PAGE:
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American Dictionary of the English Language

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Revolt


REVOLT', verb intransitive [Latin revolvo; re and volvo, to turn. Eng. wallow.]

1. To fall off or turn from one to another.

2. To renounce allegiance and subjection to one's prince or state; to reject the authority of a sovereign; as a province or a number of people. It is not applied to individuals.

The Edomites revolted from under the hand of Judah.

2 Chronicles 21:10.

3. To change. [Not in use.]

4. In Scripture, to disclaim allegiance and subjection to God; to reject the government of the King of kings. Isaiah 31:6.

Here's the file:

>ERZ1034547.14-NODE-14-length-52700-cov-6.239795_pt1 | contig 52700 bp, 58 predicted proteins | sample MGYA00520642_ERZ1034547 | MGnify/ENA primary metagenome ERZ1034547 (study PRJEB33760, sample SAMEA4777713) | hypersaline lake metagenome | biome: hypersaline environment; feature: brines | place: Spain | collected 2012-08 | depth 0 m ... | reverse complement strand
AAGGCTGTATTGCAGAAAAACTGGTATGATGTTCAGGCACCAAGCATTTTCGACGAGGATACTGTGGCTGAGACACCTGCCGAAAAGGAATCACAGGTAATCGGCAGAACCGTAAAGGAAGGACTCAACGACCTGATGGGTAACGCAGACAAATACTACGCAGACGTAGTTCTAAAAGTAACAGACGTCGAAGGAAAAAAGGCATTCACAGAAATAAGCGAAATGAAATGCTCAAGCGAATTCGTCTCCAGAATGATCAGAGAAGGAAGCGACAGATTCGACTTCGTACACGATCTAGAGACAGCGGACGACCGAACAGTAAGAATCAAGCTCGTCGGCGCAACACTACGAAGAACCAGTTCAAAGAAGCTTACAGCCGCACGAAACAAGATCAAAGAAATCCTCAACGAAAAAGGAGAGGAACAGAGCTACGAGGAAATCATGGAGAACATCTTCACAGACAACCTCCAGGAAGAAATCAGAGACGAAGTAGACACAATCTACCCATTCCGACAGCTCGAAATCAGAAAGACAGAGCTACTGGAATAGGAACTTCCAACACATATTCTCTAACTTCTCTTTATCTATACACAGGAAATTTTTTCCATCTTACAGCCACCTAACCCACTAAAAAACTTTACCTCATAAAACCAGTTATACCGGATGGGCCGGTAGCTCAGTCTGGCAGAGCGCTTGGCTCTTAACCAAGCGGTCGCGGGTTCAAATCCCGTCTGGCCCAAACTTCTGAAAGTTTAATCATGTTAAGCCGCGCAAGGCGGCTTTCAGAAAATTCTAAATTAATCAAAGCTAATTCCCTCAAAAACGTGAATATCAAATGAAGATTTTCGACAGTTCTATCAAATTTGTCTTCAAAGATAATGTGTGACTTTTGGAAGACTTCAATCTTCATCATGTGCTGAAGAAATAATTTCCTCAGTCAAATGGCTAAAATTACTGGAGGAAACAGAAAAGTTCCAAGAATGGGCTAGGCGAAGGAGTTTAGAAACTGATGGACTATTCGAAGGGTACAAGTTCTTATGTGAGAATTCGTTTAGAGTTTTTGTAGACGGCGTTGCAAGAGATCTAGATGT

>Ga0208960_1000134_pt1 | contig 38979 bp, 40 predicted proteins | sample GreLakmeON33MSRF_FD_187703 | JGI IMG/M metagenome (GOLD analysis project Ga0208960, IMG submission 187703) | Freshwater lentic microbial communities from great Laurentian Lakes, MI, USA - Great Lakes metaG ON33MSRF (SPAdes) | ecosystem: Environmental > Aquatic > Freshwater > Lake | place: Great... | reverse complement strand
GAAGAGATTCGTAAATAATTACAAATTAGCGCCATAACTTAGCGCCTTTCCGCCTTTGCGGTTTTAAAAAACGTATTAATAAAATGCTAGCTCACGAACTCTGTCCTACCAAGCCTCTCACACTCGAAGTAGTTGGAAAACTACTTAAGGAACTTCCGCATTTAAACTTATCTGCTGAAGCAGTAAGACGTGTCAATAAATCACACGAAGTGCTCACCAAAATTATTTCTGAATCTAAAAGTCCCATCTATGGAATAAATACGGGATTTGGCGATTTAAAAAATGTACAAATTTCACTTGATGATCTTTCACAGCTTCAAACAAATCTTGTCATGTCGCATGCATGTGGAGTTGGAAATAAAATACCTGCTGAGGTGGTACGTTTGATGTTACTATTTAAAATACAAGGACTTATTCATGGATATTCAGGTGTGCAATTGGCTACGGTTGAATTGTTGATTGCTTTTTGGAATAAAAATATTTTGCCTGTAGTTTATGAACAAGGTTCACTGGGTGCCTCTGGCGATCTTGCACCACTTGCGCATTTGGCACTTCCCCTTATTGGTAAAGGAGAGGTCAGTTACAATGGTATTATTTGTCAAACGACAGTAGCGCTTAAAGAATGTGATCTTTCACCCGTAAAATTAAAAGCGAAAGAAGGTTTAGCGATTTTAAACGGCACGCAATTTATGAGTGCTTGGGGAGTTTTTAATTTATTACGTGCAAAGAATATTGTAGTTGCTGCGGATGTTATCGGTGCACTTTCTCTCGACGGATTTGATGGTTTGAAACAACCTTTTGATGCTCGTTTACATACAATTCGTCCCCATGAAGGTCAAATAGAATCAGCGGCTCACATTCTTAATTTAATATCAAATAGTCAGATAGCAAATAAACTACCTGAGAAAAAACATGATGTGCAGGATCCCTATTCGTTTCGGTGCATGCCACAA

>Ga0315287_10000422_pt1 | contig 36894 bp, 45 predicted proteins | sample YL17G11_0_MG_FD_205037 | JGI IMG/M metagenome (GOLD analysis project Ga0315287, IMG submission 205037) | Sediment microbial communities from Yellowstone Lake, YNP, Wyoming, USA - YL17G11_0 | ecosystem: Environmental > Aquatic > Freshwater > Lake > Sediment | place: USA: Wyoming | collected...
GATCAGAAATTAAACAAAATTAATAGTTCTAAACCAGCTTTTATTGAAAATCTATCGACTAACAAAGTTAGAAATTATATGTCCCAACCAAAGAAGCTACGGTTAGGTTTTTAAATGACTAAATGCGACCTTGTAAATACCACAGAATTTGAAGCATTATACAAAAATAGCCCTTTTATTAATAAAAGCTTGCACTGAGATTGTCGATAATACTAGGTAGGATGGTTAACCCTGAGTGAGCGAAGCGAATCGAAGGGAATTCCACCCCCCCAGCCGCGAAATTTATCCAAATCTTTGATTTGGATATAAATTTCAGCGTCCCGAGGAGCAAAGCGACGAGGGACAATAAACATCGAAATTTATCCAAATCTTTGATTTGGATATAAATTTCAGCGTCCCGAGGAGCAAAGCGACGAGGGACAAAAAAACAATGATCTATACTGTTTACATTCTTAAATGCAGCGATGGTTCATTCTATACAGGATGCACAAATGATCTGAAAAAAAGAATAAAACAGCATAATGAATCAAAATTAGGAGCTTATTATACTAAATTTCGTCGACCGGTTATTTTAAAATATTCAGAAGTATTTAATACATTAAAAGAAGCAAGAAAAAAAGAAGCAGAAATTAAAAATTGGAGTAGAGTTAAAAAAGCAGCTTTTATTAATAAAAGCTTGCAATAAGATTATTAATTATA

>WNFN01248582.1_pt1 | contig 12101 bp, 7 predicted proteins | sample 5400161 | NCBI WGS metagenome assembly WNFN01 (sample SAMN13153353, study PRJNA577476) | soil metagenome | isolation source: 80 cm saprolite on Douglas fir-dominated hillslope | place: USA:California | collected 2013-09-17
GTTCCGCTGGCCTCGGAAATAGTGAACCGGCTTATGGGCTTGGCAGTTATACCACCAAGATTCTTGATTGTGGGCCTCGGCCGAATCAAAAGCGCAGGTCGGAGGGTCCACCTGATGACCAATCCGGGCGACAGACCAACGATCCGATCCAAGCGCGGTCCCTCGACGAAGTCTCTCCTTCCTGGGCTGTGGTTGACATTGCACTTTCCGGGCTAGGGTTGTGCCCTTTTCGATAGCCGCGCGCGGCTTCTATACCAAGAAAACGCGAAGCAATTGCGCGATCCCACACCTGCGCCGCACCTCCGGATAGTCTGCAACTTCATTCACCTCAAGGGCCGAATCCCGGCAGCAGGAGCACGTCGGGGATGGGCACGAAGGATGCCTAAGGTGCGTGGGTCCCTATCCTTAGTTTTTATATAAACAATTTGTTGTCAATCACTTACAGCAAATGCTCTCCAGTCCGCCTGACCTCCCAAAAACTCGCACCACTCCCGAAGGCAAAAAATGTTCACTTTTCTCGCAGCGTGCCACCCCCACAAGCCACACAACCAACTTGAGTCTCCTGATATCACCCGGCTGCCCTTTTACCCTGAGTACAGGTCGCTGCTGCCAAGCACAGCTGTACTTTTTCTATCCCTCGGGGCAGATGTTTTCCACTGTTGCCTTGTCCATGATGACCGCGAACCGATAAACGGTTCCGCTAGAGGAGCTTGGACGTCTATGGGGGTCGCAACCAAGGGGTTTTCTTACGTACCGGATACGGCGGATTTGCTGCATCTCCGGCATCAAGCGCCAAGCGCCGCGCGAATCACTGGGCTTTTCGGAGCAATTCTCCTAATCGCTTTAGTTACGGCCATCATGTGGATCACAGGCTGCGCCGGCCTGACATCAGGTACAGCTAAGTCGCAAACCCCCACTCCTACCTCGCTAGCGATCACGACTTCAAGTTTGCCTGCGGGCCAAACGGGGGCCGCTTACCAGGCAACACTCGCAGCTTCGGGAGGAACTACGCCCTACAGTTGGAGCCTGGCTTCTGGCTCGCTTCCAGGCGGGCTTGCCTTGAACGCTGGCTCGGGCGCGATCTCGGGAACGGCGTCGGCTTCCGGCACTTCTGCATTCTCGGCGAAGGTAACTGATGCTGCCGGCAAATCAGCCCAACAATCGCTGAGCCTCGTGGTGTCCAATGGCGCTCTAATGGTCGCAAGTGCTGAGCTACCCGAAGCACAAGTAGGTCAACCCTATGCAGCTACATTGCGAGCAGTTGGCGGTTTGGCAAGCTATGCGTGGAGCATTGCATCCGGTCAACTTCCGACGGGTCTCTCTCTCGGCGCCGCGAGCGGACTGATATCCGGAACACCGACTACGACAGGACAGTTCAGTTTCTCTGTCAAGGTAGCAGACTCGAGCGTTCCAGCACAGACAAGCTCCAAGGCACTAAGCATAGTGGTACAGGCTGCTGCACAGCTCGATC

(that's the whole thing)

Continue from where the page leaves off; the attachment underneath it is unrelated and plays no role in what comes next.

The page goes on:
REVOLT', verb transitive

1. To turn; to put to flight; to overturn.

2. To shock; to do violence to; to cause to shrink or turn away with abhorrence; as, to revolt the mind or the feelings.

Their honest pride of their purer religion had revolted the Babylonians.

REVOLT', noun

1. Desertion; change of sides; more correctly, a renunciation of allegiance and subjection to one's prince or government; as the revolt of a province of the Roman empire.

2. Gross departure from duty.

3. In Scripture, a rejection of divine government; departure from God; disobedience. Isaiah 59:13.

4. A revolter. [Not in use.]